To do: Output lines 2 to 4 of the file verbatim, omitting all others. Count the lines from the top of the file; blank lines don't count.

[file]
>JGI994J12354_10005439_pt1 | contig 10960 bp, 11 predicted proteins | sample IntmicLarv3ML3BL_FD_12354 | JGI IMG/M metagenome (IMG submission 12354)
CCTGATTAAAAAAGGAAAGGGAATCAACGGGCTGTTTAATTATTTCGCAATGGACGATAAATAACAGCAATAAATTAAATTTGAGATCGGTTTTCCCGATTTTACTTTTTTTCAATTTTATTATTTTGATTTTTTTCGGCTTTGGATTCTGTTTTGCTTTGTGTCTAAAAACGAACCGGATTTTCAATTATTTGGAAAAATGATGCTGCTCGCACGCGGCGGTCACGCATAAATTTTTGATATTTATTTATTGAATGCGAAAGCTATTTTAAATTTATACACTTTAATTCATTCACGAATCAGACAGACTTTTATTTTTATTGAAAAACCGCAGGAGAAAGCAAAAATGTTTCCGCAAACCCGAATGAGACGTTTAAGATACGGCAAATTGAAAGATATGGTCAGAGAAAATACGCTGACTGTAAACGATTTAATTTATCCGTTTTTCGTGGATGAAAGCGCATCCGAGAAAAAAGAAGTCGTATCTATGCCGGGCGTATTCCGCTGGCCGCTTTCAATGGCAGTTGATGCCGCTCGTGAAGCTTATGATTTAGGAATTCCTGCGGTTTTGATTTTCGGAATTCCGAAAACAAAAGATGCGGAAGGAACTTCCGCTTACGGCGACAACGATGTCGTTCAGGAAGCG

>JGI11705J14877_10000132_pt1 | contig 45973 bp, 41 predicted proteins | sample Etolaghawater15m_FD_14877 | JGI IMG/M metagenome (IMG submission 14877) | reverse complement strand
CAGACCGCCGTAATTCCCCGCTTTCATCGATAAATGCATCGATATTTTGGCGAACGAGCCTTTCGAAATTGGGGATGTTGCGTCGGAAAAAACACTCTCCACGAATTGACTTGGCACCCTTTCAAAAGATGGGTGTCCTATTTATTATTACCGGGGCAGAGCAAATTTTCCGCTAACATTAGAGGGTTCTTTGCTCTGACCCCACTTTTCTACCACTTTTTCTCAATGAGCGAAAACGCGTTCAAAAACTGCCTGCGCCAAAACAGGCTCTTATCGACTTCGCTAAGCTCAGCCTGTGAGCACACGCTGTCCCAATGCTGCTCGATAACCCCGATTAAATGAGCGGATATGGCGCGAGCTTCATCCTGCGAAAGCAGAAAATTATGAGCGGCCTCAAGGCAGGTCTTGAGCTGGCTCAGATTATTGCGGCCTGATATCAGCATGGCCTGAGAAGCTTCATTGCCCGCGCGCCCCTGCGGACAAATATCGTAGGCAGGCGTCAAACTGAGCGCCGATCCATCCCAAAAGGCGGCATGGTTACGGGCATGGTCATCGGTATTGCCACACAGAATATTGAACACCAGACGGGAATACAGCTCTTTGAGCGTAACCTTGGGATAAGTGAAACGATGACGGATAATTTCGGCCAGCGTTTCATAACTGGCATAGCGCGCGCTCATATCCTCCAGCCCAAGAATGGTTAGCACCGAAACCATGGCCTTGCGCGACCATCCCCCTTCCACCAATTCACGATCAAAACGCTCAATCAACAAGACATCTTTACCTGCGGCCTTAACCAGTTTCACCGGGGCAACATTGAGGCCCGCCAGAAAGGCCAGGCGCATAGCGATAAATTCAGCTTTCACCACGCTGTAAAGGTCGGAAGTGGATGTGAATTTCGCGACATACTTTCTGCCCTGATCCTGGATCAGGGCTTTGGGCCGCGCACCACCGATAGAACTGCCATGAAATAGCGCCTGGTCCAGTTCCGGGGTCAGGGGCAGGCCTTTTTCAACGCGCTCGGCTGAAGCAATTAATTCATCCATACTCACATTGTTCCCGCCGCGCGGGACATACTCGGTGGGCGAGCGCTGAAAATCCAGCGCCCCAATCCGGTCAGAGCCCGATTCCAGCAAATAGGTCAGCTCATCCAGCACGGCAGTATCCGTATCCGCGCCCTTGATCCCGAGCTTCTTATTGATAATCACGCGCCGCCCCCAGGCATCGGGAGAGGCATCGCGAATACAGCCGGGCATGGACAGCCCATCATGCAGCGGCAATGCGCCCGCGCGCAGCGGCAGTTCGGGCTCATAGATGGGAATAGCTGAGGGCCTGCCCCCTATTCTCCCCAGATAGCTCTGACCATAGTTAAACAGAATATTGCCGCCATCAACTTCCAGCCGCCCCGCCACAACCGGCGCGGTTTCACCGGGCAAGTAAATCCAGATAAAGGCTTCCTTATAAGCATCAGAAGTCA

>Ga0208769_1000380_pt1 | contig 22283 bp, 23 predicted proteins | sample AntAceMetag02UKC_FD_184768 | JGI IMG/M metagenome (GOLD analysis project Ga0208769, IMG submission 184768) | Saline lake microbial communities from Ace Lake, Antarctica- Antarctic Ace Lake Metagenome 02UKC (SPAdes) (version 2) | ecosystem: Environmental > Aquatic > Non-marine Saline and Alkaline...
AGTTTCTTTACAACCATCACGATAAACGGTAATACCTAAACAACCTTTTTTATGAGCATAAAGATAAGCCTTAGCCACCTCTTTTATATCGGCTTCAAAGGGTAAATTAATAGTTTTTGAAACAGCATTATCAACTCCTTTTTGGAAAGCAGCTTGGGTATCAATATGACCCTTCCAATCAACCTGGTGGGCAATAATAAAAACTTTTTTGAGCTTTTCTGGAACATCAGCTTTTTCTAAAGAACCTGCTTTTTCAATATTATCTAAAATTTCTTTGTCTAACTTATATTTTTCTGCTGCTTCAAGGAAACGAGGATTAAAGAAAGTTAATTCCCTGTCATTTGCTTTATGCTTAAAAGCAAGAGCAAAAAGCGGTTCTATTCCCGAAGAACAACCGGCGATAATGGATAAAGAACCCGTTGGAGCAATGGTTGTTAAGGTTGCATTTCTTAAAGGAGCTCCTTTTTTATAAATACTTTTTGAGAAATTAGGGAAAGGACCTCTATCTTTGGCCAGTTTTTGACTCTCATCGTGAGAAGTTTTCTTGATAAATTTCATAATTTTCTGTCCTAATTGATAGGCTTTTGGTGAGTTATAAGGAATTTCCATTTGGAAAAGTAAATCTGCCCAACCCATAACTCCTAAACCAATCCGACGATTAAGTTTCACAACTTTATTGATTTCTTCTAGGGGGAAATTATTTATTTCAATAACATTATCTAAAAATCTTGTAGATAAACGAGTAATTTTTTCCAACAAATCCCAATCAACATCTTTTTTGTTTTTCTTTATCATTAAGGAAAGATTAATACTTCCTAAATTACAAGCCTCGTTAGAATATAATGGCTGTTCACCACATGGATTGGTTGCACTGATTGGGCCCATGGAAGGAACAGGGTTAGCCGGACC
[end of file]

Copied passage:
CCTGATTAAAAAAGGAAAGGGAATCAACGGGCTGTTTAATTATTTCGCAATGGACGATAAATAACAGCAATAAATTAAATTTGAGATCGGTTTTCCCGATTTTACTTTTTTTCAATTTTATTATTTTGATTTTTTTCGGCTTTGGATTCTGTTTTGCTTTGTGTCTAAAAACGAACCGGATTTTCAATTATTTGGAAAAATGATGCTGCTCGCACGCGGCGGTCACGCATAAATTTTTGATATTTATTTATTGAATGCGAAAGCTATTTTAAATTTATACACTTTAATTCATTCACGAATCAGACAGACTTTTATTTTTATTGAAAAACCGCAGGAGAAAGCAAAAATGTTTCCGCAAACCCGAATGAGACGTTTAAGATACGGCAAATTGAAAGATATGGTCAGAGAAAATACGCTGACTGTAAACGATTTAATTTATCCGTTTTTCGTGGATGAAAGCGCATCCGAGAAAAAAGAAGTCGTATCTATGCCGGGCGTATTCCGCTGGCCGCTTTCAATGGCAGTTGATGCCGCTCGTGAAGCTTATGATTTAGGAATTCCTGCGGTTTTGATTTTCGGAATTCCGAAAACAAAAGATGCGGAAGGAACTTCCGCTTACGGCGACAACGATGTCGTTCAGGAAGCG

>JGI11705J14877_10000132_pt1 | contig 45973 bp, 41 predicted proteins | sample Etolaghawater15m_FD_14877 | JGI IMG/M metagenome (IMG submission 14877) | reverse complement strand
CAGACCGCCGTAATTCCCCGCTTTCATCGATAAATGCATCGATATTTTGGCGAACGAGCCTTTCGAAATTGGGGATGTTGCGTCGGAAAAAACACTCTCCACGAATTGACTTGGCACCCTTTCAAAAGATGGGTGTCCTATTTATTATTACCGGGGCAGAGCAAATTTTCCGCTAACATTAGAGGGTTCTTTGCTCTGACCCCACTTTTCTACCACTTTTTCTCAATGAGCGAAAACGCGTTCAAAAACTGCCTGCGCCAAAACAGGCTCTTATCGACTTCGCTAAGCTCAGCCTGTGAGCACACGCTGTCCCAATGCTGCTCGATAACCCCGATTAAATGAGCGGATATGGCGCGAGCTTCATCCTGCGAAAGCAGAAAATTATGAGCGGCCTCAAGGCAGGTCTTGAGCTGGCTCAGATTATTGCGGCCTGATATCAGCATGGCCTGAGAAGCTTCATTGCCCGCGCGCCCCTGCGGACAAATATCGTAGGCAGGCGTCAAACTGAGCGCCGATCCATCCCAAAAGGCGGCATGGTTACGGGCATGGTCATCGGTATTGCCACACAGAATATTGAACACCAGACGGGAATACAGCTCTTTGAGCGTAACCTTGGGATAAGTGAAACGATGACGGATAATTTCGGCCAGCGTTTCATAACTGGCATAGCGCGCGCTCATATCCTCCAGCCCAAGAATGGTTAGCACCGAAACCATGGCCTTGCGCGACCATCCCCCTTCCACCAATTCACGATCAAAACGCTCAATCAACAAGACATCTTTACCTGCGGCCTTAACCAGTTTCACCGGGGCAACATTGAGGCCCGCCAGAAAGGCCAGGCGCATAGCGATAAATTCAGCTTTCACCACGCTGTAAAGGTCGGAAGTGGATGTGAATTTCGCGACATACTTTCTGCCCTGATCCTGGATCAGGGCTTTGGGCCGCGCACCACCGATAGAACTGCCATGAAATAGCGCCTGGTCCAGTTCCGGGGTCAGGGGCAGGCCTTTTTCAACGCGCTCGGCTGAAGCAATTAATTCATCCATACTCACATTGTTCCCGCCGCGCGGGACATACTCGGTGGGCGAGCGCTGAAAATCCAGCGCCCCAATCCGGTCAGAGCCCGATTCCAGCAAATAGGTCAGCTCATCCAGCACGGCAGTATCCGTATCCGCGCCCTTGATCCCGAGCTTCTTATTGATAATCACGCGCCGCCCCCAGGCATCGGGAGAGGCATCGCGAATACAGCCGGGCATGGACAGCCCATCATGCAGCGGCAATGCGCCCGCGCGCAGCGGCAGTTCGGGCTCATAGATGGGAATAGCTGAGGGCCTGCCCCCTATTCTCCCCAGATAGCTCTGACCATAGTTAAACAGAATATTGCCGCCATCAACTTCCAGCCGCCCCGCCACAACCGGCGCGGTTTCACCGGGCAAGTAAATCCAGATAAAGGCTTCCTTATAAGCATCAGAAGTCA